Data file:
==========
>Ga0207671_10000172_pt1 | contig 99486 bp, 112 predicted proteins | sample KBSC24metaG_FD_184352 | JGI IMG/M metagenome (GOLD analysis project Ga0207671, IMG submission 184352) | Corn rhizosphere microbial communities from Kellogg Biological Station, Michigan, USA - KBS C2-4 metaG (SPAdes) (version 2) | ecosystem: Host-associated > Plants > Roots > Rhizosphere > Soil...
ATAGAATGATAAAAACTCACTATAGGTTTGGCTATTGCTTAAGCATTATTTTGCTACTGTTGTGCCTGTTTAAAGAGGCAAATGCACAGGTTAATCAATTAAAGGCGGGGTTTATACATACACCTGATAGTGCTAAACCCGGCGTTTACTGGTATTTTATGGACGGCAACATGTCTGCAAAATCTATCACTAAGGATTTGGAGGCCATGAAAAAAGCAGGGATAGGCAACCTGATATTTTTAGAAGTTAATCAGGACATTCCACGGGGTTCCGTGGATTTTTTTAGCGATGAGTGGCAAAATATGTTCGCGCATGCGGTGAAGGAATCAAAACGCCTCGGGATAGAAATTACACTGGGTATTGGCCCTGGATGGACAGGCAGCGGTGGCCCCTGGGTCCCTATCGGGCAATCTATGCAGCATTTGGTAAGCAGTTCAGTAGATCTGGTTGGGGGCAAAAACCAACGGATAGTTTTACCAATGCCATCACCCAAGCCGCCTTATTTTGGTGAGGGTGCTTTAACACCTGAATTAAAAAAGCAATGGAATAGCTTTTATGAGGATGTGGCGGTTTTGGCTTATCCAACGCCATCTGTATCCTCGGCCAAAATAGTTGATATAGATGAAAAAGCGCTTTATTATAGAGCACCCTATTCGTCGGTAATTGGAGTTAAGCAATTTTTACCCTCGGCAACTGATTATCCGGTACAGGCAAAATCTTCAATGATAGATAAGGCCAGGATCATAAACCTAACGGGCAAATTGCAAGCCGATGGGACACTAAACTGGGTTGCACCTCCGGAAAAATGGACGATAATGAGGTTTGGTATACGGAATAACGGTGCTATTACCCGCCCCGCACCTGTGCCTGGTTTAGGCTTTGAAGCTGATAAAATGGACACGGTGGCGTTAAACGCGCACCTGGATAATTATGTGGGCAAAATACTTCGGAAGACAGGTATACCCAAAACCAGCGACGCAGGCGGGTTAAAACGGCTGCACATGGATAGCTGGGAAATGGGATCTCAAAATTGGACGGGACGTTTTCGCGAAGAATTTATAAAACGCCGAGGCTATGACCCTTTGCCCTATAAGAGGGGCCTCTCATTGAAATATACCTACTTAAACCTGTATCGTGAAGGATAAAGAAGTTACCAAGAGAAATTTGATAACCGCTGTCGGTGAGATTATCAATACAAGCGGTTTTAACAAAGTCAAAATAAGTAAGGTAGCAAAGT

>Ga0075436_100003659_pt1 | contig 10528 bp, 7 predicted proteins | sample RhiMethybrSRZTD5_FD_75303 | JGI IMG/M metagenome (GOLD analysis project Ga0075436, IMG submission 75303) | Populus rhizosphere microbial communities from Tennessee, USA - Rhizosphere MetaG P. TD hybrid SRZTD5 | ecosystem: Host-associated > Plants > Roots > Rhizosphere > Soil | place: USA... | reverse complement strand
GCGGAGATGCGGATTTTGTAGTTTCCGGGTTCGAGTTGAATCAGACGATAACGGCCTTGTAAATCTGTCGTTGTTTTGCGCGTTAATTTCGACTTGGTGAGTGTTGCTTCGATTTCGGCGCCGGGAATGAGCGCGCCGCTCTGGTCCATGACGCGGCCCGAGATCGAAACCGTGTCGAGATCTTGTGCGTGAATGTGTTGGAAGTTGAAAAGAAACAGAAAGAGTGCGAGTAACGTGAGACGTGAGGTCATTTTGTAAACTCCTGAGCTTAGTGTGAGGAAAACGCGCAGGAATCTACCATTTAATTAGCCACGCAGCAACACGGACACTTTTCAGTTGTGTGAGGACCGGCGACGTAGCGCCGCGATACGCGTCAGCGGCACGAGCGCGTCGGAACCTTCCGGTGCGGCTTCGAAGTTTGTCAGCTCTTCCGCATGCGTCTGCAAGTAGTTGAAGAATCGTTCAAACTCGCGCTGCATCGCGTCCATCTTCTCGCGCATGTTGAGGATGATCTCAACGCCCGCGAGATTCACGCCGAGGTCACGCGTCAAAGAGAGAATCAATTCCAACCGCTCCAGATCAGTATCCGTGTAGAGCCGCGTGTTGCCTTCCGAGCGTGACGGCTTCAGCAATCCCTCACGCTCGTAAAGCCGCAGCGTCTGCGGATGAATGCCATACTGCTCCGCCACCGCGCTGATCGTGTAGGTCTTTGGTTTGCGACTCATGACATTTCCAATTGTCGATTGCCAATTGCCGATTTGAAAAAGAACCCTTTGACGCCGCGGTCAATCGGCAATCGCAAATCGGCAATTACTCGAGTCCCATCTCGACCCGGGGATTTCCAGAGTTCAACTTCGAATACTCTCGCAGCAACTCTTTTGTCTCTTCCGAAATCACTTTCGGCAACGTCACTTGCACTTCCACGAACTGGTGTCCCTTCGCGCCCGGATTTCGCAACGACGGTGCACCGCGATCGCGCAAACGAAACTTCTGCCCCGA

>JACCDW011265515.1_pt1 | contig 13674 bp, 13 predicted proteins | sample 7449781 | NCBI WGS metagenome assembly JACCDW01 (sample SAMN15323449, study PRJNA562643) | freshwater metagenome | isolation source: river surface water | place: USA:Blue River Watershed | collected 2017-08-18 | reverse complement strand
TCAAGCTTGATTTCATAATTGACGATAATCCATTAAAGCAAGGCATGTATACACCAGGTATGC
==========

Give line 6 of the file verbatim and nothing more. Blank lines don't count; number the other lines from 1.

TCAAGCTTGATTTCATAATTGACGATAATCCATTAAAGCAAGGCATGTATACACCAGGTATGC